The 3.8% NIIT may also apply. In the case of C corporations, the entity’s income is taxed at the corporate level and only income you receive as salary is subject to employment taxes, and, if applicable, the 0.9% Medicare tax. Nevertheless, if the overall tax paid by both the corporation and you would be less, you may prefer to take more income as salary (which is deductible at the corporate level) as opposed to dividends (which aren’t deductible at the corporate level, are taxed at the shareholder level and could be subject to the 3.8% NIIT).

Whether your entity is an S or a C corporation, tread carefully, however. The IRS remains on the lookout for misclassification of corporate payments to shareholder-employees. The penalties and additional tax liability can be costly. As you can see, tax planning is extra important for owner-employees. Plus, tax law changes proposed by the President and the Republican majority in Congress could affect

As you can see, tax planning is extra important for owner-employees. Plus, tax law changes proposed by the President and the Republican majority in Congress could affect tax treatment of your income in 2017.

If you find you are wondering which is the best route to take, contact us today for help identifying the ideal strategies for your situation.

5 Nonprofit Accounting Mistakes Your Organization Should Avoid

To err is human, but your not-for-profit’s supporters, not to mention the IRS, may be less than forgiving if errors affect your financial books. Fortunately, if you attend to non profit accounting details, you can avoid these common pitfalls:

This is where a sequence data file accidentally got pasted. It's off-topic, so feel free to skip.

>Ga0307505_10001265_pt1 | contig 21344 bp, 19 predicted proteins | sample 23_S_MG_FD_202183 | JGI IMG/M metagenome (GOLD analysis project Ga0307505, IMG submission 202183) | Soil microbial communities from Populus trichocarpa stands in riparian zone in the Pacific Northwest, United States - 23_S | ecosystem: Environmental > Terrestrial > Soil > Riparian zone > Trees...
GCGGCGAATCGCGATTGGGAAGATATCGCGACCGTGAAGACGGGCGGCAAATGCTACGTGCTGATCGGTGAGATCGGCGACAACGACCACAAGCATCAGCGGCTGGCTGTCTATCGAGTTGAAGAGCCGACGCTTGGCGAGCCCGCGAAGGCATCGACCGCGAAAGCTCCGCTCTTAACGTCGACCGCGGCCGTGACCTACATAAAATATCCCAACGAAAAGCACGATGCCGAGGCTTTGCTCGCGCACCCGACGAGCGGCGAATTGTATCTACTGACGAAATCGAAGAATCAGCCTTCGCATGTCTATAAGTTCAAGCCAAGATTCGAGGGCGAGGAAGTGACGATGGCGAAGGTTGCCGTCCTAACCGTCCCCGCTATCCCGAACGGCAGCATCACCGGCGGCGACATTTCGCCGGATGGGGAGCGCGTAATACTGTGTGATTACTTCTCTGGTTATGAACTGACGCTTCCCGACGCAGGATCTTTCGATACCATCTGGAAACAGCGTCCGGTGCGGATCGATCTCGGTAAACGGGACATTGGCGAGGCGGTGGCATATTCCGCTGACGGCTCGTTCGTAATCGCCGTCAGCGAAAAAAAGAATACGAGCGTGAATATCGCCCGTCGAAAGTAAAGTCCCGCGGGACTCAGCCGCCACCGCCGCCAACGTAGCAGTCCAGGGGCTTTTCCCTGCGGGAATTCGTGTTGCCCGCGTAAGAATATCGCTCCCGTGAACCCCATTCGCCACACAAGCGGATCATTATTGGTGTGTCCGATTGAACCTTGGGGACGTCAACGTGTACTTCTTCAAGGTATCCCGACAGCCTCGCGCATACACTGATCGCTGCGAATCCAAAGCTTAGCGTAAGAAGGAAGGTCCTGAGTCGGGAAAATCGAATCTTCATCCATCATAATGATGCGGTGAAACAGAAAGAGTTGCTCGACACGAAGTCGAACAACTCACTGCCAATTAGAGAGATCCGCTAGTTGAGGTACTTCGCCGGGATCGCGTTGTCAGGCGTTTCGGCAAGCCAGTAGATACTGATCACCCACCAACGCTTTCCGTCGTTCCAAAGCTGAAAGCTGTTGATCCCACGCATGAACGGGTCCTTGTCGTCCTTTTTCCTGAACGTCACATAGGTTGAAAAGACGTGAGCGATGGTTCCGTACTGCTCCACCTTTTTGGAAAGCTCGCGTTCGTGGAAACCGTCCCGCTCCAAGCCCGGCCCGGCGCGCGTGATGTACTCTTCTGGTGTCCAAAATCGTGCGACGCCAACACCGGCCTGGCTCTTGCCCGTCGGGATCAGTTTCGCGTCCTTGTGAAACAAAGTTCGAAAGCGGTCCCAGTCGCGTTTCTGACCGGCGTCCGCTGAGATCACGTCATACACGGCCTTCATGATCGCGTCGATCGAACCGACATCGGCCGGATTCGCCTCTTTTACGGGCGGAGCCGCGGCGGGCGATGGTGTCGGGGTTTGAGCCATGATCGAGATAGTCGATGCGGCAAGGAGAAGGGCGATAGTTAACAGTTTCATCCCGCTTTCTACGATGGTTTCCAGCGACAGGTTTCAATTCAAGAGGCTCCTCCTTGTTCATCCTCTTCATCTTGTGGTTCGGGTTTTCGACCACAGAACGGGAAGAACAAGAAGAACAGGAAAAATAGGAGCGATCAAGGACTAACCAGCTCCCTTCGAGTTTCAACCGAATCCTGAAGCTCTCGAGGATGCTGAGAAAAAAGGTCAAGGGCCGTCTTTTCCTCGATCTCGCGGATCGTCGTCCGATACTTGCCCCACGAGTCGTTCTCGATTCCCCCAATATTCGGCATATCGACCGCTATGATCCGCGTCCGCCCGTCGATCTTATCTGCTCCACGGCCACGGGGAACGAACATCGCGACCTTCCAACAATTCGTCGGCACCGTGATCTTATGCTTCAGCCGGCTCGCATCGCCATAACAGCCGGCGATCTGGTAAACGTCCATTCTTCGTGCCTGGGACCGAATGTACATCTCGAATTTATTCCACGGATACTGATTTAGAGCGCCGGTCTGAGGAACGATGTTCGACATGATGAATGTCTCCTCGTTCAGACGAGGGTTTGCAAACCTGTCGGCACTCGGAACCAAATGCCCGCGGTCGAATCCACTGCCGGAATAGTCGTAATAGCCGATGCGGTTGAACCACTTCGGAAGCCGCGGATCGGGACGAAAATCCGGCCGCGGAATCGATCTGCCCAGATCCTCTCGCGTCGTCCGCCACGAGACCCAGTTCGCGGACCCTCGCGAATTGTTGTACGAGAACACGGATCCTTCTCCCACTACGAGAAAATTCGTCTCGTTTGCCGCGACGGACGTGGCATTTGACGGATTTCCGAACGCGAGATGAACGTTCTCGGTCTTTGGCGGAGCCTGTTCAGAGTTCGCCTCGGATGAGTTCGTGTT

1. Failing to follow non profit accounting procedures.

Even the smallest nonprofit should set formal, documented and detailed procedures for managing financial and bookkeeping chores. Your process should include all aspects of managing your organization’s money — how to accept, document and deposit donations, pay bills, and handle every step in between. Put these procedures in writing and make sure you follow each step, every time.

2. Making data entry errors.

It’s easy to wreak havoc on your accounts by entering a $500 payment as $50 or transposing numbers. So check and double-check every entry every time. Reconcile accounts against bank statements immediately, and don’t overlook even the smallest discrepancy.

3. Working without a budget.

You can’t control overspending or invest a surplus if you don’t know they exist. Budgets don’t have to be intricate to be useful; just look at a few months’ worth of bills and deposits to create a starting point. Then refine your plan as you go along. Include a “miscellaneous” category, but don’t allow it to account for the majority of your expenses.

4. Playing loose with petty cash.

Small expenditures like picking up a few office supplies or buying a pizza for volunteers is much easier to do with a petty cash fund. Handle the cash with care, though. Lock it up, authorize only a few people to make disbursements and require receipts for all expenditures.

5. Neglecting to properly categorize.

All money coming in and going out of your organization must be assigned to the appropriate nonprofit accounting category. This is particularly important if you accept donations that may be earmarked for certain programs. To be successful at this, you need to properly set up the initial chart of accounts and define how items should be assigned.

Bonus